The activity was carried out by FAO, the Brazilian and Mexican cooperation agencies and the Caribbean Agroeconomic Society (CAAES).
Brasília, June 8, 2023 – On June 06 was held the third virtual training session of Caribbean professionals involved in school feeding programs to discuss and exchange experiences on the subject of governance, policy and regulatory frameworks for school feeding programs. Nearly 60 people participated.
The activity was jointly organized by the Food and Agriculture Organization of the United Nations (FAO), the school feeding project of the Brazil-FAO International Cooperation Program, the Mexico-CARICOM-FAO Initiative and the Caribbean Agroeconomic Society (CAAES), in association with the University of the West Indies (UWI). Also, the training was an integral part of the 34th West Indies Agricultural Economics Conference 2023, held in Nassau, Bahamas. The two previous sessions were held in 2022.
At the inauguration of the training, Crispim Moreira, FAO Representative for Jamaica, Belize and the Bahamas, spoke on behalf of the FAO subregional Coordinator for the Caribbean and highlighted the importance of sharing knowledge among countries on the subject of school feeding, looking at issues such as the procurement of products from family farming and food and nutrition education, as well as tools and strategies relevant for the strengthening of school feeding programs in the Caribbean.
Similarly, Representatives of the Cooperation Agencies of Mexico and Brazil participated in that activity. José Alfredo GALVAN, Director for Social, Human and Sustainable Development, spoke on behalf of the Mexican Agency for International Development Cooperation (AMEXCID), describing the training session as crucial for the friendship between his country and the Caribbean and the commitment of his country to keep collaborating with the region.
On behalf of Brazil, the project analyst of the Brazilian Cooperation Agency of the Ministry of Foreign Affairs (ABC/MRE), Paola Barbieri, and the Director of Educational Actions of the National Fund for Educational Development (FNDE), Gilnei da Costa, seized the opportunity to share the experience of Brazil to the Caribbean and explained the importance of the training for reflection, learning and exchange of experiences, practices and methodological tools among actors.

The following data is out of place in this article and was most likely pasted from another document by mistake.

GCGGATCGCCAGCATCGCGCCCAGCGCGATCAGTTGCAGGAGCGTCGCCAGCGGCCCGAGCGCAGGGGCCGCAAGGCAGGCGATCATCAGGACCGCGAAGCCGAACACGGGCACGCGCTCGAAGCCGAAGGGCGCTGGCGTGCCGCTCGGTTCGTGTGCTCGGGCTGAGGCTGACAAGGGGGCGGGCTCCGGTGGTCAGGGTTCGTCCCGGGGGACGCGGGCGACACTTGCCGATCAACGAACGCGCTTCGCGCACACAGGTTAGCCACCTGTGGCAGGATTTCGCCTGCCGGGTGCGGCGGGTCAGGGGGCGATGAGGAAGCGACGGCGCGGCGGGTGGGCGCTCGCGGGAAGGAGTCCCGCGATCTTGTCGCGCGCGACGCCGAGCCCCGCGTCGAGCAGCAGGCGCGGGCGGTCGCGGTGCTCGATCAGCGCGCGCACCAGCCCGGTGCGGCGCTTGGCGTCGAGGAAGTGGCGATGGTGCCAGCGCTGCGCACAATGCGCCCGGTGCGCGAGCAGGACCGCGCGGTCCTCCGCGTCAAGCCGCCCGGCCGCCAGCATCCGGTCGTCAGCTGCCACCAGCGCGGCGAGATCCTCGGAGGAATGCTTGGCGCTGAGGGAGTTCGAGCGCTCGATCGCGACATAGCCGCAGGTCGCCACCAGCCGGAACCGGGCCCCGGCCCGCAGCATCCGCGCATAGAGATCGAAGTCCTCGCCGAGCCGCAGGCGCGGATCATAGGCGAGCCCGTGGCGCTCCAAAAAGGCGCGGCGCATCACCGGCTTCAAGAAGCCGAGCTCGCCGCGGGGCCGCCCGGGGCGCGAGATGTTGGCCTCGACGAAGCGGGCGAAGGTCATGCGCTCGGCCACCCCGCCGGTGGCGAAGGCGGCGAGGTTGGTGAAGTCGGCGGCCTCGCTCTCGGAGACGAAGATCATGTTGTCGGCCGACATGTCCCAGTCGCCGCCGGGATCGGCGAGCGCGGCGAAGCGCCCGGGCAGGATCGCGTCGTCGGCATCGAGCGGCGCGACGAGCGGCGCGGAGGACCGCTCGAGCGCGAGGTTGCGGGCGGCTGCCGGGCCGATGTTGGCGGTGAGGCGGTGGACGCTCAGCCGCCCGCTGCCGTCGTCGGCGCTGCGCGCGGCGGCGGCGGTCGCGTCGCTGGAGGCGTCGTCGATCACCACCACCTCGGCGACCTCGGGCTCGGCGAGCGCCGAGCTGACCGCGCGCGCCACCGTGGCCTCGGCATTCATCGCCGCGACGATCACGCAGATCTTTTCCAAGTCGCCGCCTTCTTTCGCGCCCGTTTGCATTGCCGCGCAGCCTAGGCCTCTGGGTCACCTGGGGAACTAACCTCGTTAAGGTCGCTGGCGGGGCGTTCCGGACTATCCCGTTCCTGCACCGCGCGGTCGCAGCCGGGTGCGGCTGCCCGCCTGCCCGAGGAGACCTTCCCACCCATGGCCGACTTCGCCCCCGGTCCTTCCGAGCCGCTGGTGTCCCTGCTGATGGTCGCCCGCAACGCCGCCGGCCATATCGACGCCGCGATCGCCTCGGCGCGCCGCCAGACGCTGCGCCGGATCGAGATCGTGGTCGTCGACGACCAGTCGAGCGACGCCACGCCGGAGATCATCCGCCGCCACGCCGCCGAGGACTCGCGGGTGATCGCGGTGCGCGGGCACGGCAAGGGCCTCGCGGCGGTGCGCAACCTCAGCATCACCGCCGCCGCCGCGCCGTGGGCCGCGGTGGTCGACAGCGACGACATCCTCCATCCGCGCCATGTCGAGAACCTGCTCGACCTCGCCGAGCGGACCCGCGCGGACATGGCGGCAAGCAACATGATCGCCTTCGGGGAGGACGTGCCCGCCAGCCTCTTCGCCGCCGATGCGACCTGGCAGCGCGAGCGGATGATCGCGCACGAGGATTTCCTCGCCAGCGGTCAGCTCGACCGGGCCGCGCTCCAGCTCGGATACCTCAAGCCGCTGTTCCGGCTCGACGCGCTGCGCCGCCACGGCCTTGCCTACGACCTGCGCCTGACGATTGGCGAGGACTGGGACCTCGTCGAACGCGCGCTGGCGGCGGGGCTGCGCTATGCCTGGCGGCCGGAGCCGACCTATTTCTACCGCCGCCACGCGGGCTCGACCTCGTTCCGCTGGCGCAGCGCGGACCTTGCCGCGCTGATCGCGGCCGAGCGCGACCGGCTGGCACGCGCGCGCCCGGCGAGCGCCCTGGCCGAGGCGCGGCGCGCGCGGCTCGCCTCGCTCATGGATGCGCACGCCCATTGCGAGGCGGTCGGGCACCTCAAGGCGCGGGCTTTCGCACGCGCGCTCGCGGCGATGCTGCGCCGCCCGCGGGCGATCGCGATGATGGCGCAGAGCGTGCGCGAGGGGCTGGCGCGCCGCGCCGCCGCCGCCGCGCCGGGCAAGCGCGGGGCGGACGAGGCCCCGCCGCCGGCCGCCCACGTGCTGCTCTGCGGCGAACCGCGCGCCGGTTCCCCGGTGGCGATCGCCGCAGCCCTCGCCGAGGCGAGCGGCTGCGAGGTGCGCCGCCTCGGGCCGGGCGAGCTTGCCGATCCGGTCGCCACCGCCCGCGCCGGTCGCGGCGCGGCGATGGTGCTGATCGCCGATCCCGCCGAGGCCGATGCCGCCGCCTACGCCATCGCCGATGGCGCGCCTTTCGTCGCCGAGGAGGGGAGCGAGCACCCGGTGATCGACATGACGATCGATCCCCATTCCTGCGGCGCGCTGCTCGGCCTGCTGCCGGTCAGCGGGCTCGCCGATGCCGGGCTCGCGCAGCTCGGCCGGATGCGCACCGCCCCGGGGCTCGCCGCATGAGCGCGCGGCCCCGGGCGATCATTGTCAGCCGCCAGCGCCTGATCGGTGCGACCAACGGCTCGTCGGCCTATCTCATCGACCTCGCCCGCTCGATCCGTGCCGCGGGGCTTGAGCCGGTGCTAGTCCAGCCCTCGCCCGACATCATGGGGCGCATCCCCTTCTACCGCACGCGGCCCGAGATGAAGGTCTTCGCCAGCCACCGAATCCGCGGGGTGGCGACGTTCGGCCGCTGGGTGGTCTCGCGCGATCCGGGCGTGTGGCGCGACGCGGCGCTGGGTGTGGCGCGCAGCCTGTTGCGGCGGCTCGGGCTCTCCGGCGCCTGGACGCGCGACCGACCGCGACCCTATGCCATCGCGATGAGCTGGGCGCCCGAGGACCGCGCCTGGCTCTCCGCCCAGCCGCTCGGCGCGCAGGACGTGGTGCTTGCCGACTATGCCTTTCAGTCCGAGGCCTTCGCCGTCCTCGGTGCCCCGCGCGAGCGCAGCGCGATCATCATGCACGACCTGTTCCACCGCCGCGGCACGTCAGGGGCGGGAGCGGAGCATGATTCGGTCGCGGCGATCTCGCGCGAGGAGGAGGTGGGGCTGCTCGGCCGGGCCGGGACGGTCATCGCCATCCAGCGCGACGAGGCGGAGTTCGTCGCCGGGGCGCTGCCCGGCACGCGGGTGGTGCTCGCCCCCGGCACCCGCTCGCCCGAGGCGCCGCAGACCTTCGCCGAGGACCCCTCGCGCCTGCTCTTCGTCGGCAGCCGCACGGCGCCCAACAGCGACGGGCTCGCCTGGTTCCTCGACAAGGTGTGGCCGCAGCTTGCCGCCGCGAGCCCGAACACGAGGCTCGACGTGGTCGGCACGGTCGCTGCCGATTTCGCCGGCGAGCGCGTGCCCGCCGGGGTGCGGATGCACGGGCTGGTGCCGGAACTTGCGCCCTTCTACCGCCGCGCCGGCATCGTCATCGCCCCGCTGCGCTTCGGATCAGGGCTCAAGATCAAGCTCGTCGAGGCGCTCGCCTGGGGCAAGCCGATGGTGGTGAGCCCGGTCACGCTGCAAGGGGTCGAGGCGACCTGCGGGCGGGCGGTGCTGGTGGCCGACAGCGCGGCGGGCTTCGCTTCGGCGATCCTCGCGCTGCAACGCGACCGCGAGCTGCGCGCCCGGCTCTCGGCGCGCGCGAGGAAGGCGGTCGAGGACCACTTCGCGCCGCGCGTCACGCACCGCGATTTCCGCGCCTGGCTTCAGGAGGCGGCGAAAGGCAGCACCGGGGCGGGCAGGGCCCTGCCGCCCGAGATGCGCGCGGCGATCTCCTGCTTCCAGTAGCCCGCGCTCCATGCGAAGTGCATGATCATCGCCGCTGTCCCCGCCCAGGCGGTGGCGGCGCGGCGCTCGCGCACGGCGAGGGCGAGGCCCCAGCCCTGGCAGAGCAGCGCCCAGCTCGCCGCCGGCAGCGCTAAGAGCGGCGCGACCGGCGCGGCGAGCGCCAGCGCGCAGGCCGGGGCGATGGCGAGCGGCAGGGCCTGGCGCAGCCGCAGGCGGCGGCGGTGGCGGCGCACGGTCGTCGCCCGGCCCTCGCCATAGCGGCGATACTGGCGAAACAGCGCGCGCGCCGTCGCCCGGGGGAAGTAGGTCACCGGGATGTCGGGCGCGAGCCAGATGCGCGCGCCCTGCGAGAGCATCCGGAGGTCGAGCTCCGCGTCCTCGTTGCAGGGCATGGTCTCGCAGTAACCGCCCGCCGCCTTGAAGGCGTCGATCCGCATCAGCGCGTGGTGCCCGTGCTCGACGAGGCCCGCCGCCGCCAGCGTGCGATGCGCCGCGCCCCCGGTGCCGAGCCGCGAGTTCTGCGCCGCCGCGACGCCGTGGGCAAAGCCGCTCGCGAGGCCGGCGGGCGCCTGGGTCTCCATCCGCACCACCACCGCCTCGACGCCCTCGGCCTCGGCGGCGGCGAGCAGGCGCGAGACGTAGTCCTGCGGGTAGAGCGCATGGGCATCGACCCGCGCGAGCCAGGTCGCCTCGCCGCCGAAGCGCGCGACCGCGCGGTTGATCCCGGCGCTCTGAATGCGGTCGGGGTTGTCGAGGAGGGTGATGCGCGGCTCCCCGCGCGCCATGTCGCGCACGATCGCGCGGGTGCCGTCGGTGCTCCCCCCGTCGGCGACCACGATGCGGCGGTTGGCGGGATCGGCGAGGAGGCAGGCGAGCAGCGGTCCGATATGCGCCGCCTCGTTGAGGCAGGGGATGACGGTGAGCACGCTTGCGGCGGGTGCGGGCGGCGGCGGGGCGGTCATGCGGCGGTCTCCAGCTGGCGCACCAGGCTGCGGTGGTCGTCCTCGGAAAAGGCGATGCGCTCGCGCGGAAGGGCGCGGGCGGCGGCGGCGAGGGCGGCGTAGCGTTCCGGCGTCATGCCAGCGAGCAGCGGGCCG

For her part, the CAAES representative, Sharon Hutchinson, professor and director of the Department of Agricultural Economics and Extension at the University of the West Indies, appreciated the relevance of that opportunity to bring stakeholders of different countries and institutions together.
The FAO Legal Officer, Manuela Cuvi, presented the importance of regulatory frameworks for school feeding and its relevance for governments and institutions to improve school policies. It was an opportunity for the officer to explain the implications of working with policies and laws and their differences. For her, legislation is central to sustainable school food and nutrition policies.
The coordinator of the project Consolidation of School Feeding Programs in Latin America and the Caribbean of the Brazil-FAO Cooperation, Najla Veloso, highlighted some crucial recommendations when it comes to legal frameworks for school feeding, capitalizing on the experiences of Brazil and other countries that are part of the project. Veloso also informed that all these recommendations would be available more in-depth in a regional publication that will be launched shortly.
The training also featured successful practices and experiences from Brazil, Mexico, and the Caribbean on legal and policy frameworks. The coordinator of Social Control and deputy coordinator-general of the National School Feeding Program in Brazil, Renata Mainenti, presented the steps followed by her country to develop its school feeding legal framework, detailing important characteristics and actors, as well as challenges faced and lessons learned particularly in linking the school feeding program with family farming.
The representative of the SNDIF (National System for Integral Family Development) of Mexico, Francisco Meza, also seized the opportunity to share his country’s experience addressing the experiences of the school feeding policy in Mexico.
On behalf of the CAAES-UWI, Afiya De Sormeaux presented the cases of St. Vincent and the Grenadines and Suriname, highlighting advances of Caribbean countries to develop school feeding policies with the support of academia.
The session concluded with a sense of satisfaction and commitment, particularly on the part of FAO, the Governments of Mexico and Brazil, and CAAES/UWI to continue collaborating with the Caribbean countries in their process of reinforcing their school feeding programs to offer a healthy diet made of products from family farming.